“Descent,” in the title, means the dive into the cave, but it also means Sarah’s slow slide from human being into creature. At some point, Sarah begins to realize that the monsters understand her better than the people do. A crawler lives under the earth, under the dirt, where we keep our dead. A crawler dwells in the underworld, surrounded by bones and carcasses, drinking from lakes of blood. It never breathes fresh air, never sees daylight. A crawler is trapped in darkness forever, because darkness is the only place it feels safe.

So is Sarah. The cave is claustrophobic and terrifying and unlivable for the other members of the expedition, but for Sarah, the surface world is all of those things, too. If the people you love can be taken from you in an instant, in the midst of a conversation, there is never a reason to feel safe anywhere. The pain and fear close in around you, like a rockfall, and bury you alive.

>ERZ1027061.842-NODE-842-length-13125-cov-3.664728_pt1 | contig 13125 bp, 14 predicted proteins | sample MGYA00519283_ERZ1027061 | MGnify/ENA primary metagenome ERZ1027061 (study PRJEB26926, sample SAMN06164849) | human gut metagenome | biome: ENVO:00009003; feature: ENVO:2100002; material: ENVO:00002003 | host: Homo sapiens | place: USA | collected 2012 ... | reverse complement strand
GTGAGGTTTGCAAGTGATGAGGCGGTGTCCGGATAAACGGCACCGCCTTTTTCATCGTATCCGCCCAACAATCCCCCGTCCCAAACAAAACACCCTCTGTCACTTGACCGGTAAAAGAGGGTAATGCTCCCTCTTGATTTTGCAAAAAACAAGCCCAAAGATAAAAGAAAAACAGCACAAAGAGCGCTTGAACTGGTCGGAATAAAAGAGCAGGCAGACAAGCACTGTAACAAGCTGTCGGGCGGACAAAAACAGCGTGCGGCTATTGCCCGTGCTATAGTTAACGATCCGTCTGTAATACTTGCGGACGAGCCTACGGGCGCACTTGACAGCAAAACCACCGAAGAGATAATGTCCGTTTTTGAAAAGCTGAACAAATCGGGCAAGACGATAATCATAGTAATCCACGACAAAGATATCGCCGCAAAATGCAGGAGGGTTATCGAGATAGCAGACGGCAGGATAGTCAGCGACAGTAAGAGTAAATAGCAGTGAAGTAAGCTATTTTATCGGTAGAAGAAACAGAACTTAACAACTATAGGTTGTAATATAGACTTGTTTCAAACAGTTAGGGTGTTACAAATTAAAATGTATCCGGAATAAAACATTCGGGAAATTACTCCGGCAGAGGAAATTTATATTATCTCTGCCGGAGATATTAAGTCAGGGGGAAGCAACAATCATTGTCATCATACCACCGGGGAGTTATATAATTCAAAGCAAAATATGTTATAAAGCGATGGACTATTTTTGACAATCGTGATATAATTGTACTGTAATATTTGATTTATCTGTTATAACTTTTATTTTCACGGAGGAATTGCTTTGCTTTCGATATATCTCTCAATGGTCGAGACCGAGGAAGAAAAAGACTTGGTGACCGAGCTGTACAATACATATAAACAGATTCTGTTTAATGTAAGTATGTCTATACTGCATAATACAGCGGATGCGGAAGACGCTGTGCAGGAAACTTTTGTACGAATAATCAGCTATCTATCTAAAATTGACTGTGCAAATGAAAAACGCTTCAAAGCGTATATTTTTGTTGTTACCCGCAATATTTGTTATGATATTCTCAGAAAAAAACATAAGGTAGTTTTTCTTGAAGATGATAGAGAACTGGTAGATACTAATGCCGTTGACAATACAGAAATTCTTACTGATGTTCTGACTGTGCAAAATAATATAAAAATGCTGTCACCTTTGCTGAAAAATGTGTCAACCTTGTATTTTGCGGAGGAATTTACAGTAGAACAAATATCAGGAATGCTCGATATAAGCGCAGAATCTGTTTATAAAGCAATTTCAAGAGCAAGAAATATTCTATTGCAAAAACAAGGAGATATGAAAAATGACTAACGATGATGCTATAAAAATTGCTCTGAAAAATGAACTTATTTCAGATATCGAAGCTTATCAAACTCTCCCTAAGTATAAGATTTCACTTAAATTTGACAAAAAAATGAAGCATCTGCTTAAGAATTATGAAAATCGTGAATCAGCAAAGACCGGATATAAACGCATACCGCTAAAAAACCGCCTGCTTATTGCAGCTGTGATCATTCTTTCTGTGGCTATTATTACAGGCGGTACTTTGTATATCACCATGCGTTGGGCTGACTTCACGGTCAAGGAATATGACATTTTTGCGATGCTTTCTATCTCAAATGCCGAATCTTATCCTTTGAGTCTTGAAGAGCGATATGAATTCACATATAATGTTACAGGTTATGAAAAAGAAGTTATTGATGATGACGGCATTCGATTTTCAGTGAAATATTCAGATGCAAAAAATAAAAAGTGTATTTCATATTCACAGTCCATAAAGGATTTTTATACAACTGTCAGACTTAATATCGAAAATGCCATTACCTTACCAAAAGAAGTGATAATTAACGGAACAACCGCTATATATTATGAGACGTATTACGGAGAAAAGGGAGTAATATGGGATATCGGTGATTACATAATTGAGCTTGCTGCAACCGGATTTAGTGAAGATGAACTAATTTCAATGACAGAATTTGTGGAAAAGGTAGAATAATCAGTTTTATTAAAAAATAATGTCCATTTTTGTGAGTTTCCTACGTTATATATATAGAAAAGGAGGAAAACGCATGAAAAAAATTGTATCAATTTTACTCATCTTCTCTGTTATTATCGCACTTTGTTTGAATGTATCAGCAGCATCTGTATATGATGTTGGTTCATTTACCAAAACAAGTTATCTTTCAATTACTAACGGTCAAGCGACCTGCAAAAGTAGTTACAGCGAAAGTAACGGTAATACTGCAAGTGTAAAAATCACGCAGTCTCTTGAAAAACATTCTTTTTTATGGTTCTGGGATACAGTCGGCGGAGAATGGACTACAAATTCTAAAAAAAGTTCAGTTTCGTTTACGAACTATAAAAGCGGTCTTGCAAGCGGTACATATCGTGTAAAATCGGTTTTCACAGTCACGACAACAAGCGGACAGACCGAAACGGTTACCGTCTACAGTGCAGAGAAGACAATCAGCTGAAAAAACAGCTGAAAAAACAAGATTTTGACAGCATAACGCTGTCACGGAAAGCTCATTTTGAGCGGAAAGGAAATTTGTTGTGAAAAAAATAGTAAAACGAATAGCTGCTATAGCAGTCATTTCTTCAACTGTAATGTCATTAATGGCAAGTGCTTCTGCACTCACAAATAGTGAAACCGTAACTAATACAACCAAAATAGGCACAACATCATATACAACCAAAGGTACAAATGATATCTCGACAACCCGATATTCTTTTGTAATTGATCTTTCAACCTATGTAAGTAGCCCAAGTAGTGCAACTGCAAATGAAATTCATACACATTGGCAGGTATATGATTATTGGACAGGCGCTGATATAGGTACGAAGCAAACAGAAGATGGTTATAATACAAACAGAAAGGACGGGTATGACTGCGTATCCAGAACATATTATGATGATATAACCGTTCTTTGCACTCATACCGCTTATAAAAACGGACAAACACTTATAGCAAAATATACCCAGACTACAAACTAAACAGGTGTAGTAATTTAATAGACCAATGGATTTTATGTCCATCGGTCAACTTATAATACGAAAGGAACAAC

Sarah is a light-starved mutant, a dweller in the land of the dead. She descends into a river of blood and emerges as someone else — harder, more brutal, less capable of trust or connection, less sensitive to other people’s pain. It’s both a defeat and an apotheosis: If she can only ever be a monster, she may as well be that monster in full.

Like I say: The Descent doesn’t advertise itself as a serious movie. You can watch it as a scare machine, and it will work — there are still moments that make me jump or hide my eyes, even now, after watching it many times.

Yet the meaning is there, if you care to look. This particular two-bit gore factory is full of mythological imagery — Demeter’s furious grief for her daughter Persephone; reckless Inanna’s rivalry with the Queen of the Underworld; the river of blood that Thomas the Rhymer crossed to reach the Otherworld — all of it about death and passage and what it means to confront darkness. The Descent is telling a story we’ve been reciting since the invention of human language. It’s very… well, frankly, it’s hard to write about it without using the word “deep.”